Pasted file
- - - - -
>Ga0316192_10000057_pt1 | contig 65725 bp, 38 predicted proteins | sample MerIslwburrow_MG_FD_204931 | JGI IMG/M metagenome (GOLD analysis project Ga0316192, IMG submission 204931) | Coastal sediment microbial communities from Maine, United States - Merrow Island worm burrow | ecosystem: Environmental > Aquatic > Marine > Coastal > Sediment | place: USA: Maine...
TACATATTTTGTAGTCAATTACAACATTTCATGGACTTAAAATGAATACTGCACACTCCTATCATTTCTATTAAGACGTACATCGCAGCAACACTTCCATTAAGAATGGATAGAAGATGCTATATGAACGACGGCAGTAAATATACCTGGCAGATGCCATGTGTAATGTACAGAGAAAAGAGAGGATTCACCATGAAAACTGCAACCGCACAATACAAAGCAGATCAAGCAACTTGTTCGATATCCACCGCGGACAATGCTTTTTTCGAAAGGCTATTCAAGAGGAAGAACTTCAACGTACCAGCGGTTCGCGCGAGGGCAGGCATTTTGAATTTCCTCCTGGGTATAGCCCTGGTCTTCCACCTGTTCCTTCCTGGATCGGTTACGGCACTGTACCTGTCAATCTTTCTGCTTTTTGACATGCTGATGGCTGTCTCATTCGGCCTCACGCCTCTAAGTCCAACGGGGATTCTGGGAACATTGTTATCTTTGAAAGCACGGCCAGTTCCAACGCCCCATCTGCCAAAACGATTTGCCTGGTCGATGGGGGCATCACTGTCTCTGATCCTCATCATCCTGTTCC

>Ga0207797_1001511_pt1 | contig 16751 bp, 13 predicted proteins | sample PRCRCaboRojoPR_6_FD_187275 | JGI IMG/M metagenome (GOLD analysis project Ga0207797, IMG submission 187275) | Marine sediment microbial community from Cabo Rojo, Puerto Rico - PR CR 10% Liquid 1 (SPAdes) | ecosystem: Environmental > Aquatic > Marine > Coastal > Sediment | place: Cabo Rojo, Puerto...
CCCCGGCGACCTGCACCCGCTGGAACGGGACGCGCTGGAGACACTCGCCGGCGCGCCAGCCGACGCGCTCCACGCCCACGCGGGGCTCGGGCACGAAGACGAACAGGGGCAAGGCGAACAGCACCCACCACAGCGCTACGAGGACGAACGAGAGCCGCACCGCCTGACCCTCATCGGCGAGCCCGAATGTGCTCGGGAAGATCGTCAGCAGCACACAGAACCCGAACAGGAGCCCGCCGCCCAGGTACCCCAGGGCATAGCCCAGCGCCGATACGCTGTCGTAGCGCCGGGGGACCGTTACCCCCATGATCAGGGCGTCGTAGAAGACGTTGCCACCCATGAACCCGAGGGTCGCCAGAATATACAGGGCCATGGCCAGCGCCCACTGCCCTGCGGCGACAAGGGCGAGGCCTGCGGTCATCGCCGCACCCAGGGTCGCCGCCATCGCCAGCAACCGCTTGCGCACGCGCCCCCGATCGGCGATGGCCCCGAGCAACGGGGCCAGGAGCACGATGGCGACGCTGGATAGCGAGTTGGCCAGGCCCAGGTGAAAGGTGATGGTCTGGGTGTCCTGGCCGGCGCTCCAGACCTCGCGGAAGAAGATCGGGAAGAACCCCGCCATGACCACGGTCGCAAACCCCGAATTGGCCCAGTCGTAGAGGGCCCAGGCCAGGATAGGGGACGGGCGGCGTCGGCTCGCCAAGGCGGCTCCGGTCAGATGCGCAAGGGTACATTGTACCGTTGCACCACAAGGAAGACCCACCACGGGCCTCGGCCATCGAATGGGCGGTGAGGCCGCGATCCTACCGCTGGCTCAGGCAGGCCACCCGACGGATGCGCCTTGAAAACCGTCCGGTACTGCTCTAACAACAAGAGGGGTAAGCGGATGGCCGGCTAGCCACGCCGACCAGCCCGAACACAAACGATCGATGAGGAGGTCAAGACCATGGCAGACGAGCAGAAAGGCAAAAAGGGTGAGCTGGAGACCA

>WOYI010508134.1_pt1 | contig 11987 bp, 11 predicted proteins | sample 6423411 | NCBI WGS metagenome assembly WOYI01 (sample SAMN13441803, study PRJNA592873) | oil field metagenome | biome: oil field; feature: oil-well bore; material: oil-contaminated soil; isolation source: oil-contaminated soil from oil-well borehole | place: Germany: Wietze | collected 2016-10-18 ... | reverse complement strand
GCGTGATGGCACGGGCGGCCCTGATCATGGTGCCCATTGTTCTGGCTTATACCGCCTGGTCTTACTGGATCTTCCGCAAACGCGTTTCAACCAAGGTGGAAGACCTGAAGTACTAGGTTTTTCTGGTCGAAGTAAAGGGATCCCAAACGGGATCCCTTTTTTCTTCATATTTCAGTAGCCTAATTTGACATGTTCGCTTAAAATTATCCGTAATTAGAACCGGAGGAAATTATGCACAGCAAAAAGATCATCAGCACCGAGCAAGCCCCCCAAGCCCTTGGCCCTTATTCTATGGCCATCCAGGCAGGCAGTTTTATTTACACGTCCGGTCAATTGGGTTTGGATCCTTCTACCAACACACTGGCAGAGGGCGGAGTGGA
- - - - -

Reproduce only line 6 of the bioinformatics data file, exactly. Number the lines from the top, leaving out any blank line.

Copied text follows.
GCGTGATGGCACGGGCGGCCCTGATCATGGTGCCCATTGTTCTGGCTTATACCGCCTGGTCTTACTGGATCTTCCGCAAACGCGTTTCAACCAAGGTGGAAGACCTGAAGTACTAGGTTTTTCTGGTCGAAGTAAAGGGATCCCAAACGGGATCCCTTTTTTCTTCATATTTCAGTAGCCTAATTTGACATGTTCGCTTAAAATTATCCGTAATTAGAACCGGAGGAAATTATGCACAGCAAAAAGATCATCAGCACCGAGCAAGCCCCCCAAGCCCTTGGCCCTTATTCTATGGCCATCCAGGCAGGCAGTTTTATTTACACGTCCGGTCAATTGGGTTTGGATCCTTCTACCAACACACTGGCAGAGGGCGGAGTGGA